Thank goodness for this...because without it, I'm not sure how I would get through the holiday season.  Or the weekend we decide to put up the tree, for that matter.  You see, I have this internal battle inside:  I have my "stressed-out, wishing everything would end already, trying to make ends meet and buy presents, detesting all forms of Christmas music because my husband has been forcing it into the household since Halloween" side duking it out with my "wanting to give my children a magical experience, live in the moment, appreciate everything, and live it up at the holidays" side.  They do not mesh well.  I'm an inherent over-achiever residing in a worn-out, lazy body.  My mother-in-law, who has perfected the art of not only surviving, but hosting, planning, and enjoying the holidays, would laugh at me, and give me a suggestion for an easier way to do things.  My mother, who painstakingly makes every effort to make gatherings "proper" and full with tradition (I must make the eggnog, she puts great-grandma's beads on the tree, while the men put the lights on the tree,) would applaud my efforts and claim that I am Supermom.  I just feel like all my attempts are in vain:  I'm a Martha Stewart wannabe trapped in the body of Mr. Bean.

For example:  while the children put up ornaments, I tried to make red and green pancakes in the shapes of snowmen and Christmas trees.  They did not turn out perfect...but...I think it was still cute.  However, while trying to shape pancakes and not burn bacon, I notice that Owen has become extremely quiet.  These are the moments a parent must worry:  when a child cannot be heard, it usually means that they are up to no good.  I round the corner to find him sitting on the floor, with red and green posterboard rings in hand (another attempt at being crafty and fun:  I had the three older children make red and green links, tape a Hershey Kiss to each link, to be torn off each day leading up until Christmas.)  The boy was covered in chocolate...from his face on down to his feet.  All I could imagine was the red and green tin foil that he would be pooping out over the course of the next few days as he had been sitting there, plucking each Hershey Kiss off, and devouring it whole...wrapper and all.  Meanwhile, the older children are arguing in the living room...Jaylond was upset to discover that after spending a half hour in the bathroom, his sisters had decorated the entire tree.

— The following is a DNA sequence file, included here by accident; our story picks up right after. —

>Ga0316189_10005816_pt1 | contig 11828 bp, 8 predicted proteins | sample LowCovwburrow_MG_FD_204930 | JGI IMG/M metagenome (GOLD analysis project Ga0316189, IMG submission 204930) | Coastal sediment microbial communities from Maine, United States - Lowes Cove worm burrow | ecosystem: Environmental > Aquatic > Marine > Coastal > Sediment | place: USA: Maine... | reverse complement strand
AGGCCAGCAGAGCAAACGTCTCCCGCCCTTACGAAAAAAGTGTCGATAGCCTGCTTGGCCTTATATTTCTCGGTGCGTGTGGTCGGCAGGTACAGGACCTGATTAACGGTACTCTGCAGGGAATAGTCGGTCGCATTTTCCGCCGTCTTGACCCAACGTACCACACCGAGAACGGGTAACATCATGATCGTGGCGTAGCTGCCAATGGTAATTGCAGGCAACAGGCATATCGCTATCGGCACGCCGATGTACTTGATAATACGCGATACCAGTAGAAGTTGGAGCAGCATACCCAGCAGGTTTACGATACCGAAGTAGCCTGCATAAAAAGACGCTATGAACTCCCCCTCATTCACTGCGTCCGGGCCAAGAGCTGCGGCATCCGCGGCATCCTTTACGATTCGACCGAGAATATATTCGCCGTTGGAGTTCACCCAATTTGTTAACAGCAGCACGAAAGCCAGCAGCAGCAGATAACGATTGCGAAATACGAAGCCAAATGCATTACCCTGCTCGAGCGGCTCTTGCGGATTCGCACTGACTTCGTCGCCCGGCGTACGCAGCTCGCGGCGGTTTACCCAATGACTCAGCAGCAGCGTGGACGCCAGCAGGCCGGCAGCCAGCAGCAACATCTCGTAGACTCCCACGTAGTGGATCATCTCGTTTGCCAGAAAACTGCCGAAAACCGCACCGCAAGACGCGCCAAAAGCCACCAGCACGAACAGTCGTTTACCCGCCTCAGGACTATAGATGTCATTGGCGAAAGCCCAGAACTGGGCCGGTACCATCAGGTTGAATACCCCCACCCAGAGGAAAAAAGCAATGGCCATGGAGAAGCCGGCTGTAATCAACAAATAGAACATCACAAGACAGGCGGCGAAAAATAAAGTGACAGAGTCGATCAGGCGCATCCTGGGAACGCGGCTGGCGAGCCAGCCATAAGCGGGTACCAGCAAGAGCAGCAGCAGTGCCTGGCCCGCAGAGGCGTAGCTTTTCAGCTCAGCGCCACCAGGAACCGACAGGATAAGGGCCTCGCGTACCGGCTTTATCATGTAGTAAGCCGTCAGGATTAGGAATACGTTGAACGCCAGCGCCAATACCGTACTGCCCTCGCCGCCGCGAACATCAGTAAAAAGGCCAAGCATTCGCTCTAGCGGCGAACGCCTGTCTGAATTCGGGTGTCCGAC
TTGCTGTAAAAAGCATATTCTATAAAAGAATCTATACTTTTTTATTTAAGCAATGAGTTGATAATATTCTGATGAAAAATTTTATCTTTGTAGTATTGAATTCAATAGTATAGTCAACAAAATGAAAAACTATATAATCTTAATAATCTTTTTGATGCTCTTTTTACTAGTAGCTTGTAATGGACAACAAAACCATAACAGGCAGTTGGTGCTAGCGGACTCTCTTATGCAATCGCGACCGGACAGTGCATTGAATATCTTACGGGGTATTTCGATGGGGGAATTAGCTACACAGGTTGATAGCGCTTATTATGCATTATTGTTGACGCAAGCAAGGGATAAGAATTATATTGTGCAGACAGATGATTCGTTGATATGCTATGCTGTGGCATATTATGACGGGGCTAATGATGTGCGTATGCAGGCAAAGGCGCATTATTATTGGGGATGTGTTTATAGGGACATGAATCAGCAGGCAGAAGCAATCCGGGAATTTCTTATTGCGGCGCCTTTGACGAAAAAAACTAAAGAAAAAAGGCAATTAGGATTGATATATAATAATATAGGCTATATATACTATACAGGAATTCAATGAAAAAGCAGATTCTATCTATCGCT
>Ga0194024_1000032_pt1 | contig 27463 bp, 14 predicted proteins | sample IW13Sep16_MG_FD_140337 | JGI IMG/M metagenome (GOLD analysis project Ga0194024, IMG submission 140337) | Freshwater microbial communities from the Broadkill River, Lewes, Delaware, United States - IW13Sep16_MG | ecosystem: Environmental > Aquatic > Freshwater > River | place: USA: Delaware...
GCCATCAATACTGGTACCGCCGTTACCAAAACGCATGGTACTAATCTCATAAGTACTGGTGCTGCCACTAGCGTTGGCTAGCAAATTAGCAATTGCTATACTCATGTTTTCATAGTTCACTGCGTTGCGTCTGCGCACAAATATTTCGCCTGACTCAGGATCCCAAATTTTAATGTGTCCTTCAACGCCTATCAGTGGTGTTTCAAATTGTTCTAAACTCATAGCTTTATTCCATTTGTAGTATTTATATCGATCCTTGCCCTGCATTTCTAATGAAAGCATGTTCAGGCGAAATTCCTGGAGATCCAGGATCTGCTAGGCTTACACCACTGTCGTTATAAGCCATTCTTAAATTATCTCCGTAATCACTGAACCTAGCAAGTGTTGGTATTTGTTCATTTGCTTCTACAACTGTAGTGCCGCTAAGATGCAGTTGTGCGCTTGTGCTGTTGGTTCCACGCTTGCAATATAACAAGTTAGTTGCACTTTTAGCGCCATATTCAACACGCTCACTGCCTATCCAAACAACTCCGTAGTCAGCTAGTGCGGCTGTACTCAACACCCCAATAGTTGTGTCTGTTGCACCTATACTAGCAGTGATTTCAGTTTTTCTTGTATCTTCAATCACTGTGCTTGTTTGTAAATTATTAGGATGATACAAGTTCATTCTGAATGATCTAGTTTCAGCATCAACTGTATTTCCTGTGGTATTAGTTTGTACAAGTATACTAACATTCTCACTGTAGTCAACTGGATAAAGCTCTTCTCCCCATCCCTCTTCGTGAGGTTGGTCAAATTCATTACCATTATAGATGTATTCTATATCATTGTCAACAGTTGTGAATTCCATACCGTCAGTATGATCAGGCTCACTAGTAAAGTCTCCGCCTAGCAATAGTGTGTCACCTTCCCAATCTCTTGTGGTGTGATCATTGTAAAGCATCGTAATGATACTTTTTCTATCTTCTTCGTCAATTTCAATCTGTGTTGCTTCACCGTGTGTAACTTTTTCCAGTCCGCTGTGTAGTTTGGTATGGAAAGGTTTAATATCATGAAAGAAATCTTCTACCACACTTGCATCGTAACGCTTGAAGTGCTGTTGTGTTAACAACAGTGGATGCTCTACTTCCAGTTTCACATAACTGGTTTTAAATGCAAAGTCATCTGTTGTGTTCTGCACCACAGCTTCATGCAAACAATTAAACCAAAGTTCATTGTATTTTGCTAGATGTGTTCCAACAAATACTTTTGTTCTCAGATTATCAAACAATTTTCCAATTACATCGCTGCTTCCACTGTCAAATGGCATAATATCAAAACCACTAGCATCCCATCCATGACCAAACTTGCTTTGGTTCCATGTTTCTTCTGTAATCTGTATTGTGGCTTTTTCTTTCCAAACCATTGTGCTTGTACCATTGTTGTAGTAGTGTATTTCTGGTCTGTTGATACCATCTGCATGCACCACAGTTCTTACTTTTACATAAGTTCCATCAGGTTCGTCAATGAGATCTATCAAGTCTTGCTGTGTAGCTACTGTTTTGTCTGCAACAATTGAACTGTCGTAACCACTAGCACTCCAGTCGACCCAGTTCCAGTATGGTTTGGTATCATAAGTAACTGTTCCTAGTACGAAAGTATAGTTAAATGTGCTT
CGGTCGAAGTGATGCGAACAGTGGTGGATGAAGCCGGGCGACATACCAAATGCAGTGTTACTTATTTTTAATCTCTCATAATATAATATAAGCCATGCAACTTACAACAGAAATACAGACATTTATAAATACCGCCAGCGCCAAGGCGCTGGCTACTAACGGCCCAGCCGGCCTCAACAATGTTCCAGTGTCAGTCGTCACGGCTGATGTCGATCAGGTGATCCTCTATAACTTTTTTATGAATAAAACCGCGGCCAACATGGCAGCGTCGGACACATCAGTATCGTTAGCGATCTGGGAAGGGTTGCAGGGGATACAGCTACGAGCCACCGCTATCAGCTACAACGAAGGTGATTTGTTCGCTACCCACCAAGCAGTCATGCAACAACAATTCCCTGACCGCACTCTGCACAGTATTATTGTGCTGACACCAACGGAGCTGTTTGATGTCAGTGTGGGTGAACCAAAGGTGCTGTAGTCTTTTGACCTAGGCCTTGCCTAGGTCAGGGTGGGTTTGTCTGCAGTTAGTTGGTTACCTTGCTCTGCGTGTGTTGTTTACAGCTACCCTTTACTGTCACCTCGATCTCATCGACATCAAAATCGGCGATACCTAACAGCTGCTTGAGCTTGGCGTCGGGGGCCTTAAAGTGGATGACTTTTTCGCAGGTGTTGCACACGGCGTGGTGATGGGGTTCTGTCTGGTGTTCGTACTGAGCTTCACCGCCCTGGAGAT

Needless to say, the holiday season has not gone how I planned at all.  My pancakes did not *really* look like trees and snowmen.  I believe the older girl even made a comment about the food dye making them taste funny.  The toddler boy wrecked his older sister's Christmas countdown craft.  The children argued nonstop.  An ornament or two shattered.  The living room floor was now covered in fake pine needles and newspaper wrappings.  I still cannot stand to hear Wham's "Last Christmas" or that song about the Italian Christmas donkey. 

However, somewhere between standing outside with Irelynn while putting up her beloved blow-up Christmas Snoopy and hearing Owen, for the first time, point at a picture and say "Santa," my heart melted.  Maybe it was the snow that gently fell while Irelynn and I put up lights, with her telling me all of her grand plans for what to do when we get "real" snow.  Maybe it was watching her bravely tell Santa the one thing she really wanted for Christmas.  Or maybe it ws noticing, that despite all the imperfections I saw...the kids all really enjoyed my silly attempts to make the holiday bright. 

I'm not sure when or how...but I think my heart grew three sizes this month.  It seems that while I was busy worrying about presents and money, thinking the kids only appreciated things that came from the store...I didn't take time to look through their eyes, and see that the season was much more.  Snow forts and cookies, music and magic, although fighting was apparent, it wasn't that tragic.  Christmas specials and crafts, lights and elves, though nothing was perfect, it was all heartfelt.